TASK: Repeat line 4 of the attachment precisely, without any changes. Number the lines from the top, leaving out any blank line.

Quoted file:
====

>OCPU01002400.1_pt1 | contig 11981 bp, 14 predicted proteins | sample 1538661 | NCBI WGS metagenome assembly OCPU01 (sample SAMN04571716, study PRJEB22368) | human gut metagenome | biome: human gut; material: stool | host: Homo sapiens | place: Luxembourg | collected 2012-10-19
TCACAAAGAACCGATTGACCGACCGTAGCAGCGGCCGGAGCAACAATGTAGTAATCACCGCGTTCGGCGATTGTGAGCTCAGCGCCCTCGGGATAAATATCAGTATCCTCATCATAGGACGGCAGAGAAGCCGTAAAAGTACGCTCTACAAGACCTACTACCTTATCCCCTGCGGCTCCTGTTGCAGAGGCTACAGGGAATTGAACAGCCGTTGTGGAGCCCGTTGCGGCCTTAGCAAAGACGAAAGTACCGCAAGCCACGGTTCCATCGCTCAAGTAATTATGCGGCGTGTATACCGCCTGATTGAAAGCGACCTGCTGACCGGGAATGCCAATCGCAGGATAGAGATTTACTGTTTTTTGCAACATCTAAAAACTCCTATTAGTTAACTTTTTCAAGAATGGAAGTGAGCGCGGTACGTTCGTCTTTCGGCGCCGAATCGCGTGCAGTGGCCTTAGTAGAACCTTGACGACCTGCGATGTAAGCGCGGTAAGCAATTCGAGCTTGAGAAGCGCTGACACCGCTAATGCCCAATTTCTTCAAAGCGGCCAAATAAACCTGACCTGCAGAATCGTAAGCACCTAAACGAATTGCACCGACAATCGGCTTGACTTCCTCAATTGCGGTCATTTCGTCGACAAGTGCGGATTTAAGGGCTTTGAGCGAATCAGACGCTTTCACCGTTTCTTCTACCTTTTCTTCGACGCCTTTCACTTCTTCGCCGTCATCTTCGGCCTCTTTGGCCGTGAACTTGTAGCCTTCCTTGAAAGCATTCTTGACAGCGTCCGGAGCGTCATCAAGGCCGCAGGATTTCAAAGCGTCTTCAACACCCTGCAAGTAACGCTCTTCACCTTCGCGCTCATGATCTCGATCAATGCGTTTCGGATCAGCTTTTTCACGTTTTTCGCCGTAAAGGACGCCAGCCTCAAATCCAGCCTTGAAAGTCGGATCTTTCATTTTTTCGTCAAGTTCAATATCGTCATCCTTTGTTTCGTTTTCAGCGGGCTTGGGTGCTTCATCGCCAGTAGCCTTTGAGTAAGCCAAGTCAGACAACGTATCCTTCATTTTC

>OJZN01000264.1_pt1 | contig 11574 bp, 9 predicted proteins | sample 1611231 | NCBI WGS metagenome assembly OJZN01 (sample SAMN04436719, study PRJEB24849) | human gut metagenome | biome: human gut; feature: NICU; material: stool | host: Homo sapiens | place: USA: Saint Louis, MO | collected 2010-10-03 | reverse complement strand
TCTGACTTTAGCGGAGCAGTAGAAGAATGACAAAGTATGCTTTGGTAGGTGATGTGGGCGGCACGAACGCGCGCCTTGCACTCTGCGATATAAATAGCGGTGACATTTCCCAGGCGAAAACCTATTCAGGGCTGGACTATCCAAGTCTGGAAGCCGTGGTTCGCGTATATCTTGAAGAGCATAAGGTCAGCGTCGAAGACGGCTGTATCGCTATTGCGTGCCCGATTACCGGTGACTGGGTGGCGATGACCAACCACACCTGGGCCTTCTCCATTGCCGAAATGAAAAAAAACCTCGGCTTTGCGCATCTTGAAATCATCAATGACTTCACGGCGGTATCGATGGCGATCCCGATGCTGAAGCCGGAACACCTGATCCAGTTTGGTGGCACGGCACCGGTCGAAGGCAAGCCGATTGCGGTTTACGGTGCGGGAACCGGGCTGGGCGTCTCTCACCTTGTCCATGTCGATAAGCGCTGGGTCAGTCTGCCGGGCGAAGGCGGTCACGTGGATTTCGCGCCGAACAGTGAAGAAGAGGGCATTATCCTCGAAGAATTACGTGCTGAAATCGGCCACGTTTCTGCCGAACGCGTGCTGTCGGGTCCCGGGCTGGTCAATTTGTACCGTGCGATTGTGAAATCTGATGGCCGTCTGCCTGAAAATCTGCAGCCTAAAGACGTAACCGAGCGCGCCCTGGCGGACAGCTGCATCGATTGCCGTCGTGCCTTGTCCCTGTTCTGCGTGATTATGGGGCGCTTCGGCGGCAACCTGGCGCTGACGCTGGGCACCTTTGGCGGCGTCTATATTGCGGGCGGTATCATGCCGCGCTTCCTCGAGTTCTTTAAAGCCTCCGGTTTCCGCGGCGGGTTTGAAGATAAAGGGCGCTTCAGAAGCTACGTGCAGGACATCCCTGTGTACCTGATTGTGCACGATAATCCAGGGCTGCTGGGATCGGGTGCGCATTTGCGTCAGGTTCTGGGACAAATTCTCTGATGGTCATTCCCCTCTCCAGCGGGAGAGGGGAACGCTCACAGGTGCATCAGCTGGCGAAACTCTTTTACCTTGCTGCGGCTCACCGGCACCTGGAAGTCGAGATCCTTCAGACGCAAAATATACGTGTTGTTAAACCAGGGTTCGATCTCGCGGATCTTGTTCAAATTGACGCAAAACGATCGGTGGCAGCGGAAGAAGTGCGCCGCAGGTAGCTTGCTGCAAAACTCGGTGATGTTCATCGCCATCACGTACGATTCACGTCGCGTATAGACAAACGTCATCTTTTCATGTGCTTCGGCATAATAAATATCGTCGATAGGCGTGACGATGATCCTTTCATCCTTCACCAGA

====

TCTGACTTTAGCGGAGCAGTAGAAGAATGACAAAGTATGCTTTGGTAGGTGATGTGGGCGGCACGAACGCGCGCCTTGCACTCTGCGATATAAATAGCGGTGACATTTCCCAGGCGAAAACCTATTCAGGGCTGGACTATCCAAGTCTGGAAGCCGTGGTTCGCGTATATCTTGAAGAGCATAAGGTCAGCGTCGAAGACGGCTGTATCGCTATTGCGTGCCCGATTACCGGTGACTGGGTGGCGATGACCAACCACACCTGGGCCTTCTCCATTGCCGAAATGAAAAAAAACCTCGGCTTTGCGCATCTTGAAATCATCAATGACTTCACGGCGGTATCGATGGCGATCCCGATGCTGAAGCCGGAACACCTGATCCAGTTTGGTGGCACGGCACCGGTCGAAGGCAAGCCGATTGCGGTTTACGGTGCGGGAACCGGGCTGGGCGTCTCTCACCTTGTCCATGTCGATAAGCGCTGGGTCAGTCTGCCGGGCGAAGGCGGTCACGTGGATTTCGCGCCGAACAGTGAAGAAGAGGGCATTATCCTCGAAGAATTACGTGCTGAAATCGGCCACGTTTCTGCCGAACGCGTGCTGTCGGGTCCCGGGCTGGTCAATTTGTACCGTGCGATTGTGAAATCTGATGGCCGTCTGCCTGAAAATCTGCAGCCTAAAGACGTAACCGAGCGCGCCCTGGCGGACAGCTGCATCGATTGCCGTCGTGCCTTGTCCCTGTTCTGCGTGATTATGGGGCGCTTCGGCGGCAACCTGGCGCTGACGCTGGGCACCTTTGGCGGCGTCTATATTGCGGGCGGTATCATGCCGCGCTTCCTCGAGTTCTTTAAAGCCTCCGGTTTCCGCGGCGGGTTTGAAGATAAAGGGCGCTTCAGAAGCTACGTGCAGGACATCCCTGTGTACCTGATTGTGCACGATAATCCAGGGCTGCTGGGATCGGGTGCGCATTTGCGTCAGGTTCTGGGACAAATTCTCTGATGGTCATTCCCCTCTCCAGCGGGAGAGGGGAACGCTCACAGGTGCATCAGCTGGCGAAACTCTTTTACCTTGCTGCGGCTCACCGGCACCTGGAAGTCGAGATCCTTCAGACGCAAAATATACGTGTTGTTAAACCAGGGTTCGATCTCGCGGATCTTGTTCAAATTGACGCAAAACGATCGGTGGCAGCGGAAGAAGTGCGCCGCAGGTAGCTTGCTGCAAAACTCGGTGATGTTCATCGCCATCACGTACGATTCACGTCGCGTATAGACAAACGTCATCTTTTCATGTGCTTCGGCATAATAAATATCGTCGATAGGCGTGACGATGATCCTTTCATCCTTCACCAGA